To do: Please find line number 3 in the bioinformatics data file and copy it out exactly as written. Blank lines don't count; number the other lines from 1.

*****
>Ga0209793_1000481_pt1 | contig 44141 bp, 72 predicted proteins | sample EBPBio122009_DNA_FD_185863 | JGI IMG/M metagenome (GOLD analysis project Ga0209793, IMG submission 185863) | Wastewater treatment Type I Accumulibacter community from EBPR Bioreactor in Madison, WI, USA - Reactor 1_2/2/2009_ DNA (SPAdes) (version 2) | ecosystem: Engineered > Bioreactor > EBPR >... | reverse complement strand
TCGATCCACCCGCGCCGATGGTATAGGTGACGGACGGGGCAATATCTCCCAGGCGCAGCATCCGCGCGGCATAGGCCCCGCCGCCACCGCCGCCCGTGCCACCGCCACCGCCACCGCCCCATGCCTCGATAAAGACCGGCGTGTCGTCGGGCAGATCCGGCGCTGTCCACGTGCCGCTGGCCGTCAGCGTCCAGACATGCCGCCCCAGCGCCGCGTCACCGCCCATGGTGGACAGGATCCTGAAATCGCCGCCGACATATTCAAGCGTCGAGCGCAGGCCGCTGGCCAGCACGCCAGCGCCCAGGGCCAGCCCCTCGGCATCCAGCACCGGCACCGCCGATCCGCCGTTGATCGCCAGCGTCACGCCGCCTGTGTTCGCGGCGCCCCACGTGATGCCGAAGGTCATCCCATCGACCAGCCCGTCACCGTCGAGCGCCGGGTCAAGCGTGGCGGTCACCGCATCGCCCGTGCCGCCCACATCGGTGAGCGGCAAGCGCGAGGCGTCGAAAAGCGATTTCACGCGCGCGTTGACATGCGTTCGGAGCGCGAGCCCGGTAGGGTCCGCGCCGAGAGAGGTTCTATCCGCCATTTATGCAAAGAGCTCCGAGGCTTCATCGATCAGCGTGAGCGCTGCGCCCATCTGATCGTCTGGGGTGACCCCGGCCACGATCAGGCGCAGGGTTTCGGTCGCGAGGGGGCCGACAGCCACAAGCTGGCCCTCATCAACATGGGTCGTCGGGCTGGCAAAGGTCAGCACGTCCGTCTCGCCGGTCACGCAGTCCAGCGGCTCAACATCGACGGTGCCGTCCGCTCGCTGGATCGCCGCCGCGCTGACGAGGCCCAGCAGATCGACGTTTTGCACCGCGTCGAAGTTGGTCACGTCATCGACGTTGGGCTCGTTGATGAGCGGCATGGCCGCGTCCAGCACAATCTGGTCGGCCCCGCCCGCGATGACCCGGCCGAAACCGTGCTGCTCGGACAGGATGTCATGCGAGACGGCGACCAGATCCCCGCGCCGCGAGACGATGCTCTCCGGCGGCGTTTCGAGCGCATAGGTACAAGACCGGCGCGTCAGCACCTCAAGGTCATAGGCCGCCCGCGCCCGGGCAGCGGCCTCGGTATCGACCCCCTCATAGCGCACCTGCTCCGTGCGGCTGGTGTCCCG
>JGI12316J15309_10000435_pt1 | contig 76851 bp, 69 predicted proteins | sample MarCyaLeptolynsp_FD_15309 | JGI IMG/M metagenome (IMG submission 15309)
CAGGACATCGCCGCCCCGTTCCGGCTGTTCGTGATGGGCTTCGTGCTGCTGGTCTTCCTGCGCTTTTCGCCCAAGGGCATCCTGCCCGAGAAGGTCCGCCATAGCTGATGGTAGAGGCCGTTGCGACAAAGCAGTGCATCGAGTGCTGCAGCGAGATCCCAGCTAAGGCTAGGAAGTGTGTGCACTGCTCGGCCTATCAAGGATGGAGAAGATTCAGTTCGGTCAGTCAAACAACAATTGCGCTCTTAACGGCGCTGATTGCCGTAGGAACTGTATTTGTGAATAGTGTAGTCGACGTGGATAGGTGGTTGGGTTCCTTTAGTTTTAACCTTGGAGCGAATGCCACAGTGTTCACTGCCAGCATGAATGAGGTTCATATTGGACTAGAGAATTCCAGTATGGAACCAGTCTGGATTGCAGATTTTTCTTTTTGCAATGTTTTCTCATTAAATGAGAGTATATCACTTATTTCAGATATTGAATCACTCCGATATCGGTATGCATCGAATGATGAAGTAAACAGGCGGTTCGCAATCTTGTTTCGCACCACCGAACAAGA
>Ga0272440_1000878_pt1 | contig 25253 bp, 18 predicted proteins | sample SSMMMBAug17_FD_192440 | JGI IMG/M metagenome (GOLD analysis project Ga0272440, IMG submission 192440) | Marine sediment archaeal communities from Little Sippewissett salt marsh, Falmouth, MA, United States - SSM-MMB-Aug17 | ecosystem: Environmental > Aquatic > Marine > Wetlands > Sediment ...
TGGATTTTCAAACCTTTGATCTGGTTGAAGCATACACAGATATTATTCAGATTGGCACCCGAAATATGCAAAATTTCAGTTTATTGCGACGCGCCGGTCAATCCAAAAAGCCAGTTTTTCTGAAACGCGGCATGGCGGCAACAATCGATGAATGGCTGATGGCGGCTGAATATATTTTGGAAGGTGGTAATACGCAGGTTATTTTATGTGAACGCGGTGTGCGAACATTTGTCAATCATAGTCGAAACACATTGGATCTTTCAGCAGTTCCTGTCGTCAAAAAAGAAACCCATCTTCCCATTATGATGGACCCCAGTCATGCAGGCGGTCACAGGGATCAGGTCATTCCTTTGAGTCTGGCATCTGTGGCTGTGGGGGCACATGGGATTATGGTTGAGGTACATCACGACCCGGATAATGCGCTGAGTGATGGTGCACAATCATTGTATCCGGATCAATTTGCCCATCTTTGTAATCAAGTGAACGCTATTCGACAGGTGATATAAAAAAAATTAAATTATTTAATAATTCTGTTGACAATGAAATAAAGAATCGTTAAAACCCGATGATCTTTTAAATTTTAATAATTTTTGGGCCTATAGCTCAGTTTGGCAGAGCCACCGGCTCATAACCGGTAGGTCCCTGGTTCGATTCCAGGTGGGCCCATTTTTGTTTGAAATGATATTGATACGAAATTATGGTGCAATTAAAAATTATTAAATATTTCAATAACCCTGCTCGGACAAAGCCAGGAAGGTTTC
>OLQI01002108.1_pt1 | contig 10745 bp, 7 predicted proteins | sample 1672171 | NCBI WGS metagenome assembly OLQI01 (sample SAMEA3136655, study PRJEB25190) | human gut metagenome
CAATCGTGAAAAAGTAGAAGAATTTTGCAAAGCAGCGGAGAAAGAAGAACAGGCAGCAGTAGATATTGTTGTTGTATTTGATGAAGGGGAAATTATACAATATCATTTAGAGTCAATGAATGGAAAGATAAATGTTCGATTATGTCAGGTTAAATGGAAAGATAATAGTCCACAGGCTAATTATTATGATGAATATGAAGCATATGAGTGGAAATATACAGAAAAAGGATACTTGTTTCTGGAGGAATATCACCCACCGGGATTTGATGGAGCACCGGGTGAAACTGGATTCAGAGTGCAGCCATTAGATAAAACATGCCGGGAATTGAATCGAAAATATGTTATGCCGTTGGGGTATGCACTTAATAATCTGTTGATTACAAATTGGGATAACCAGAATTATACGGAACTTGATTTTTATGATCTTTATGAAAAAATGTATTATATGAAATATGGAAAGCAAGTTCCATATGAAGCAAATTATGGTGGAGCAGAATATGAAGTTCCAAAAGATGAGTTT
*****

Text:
>JGI12316J15309_10000435_pt1 | contig 76851 bp, 69 predicted proteins | sample MarCyaLeptolynsp_FD_15309 | JGI IMG/M metagenome (IMG submission 15309)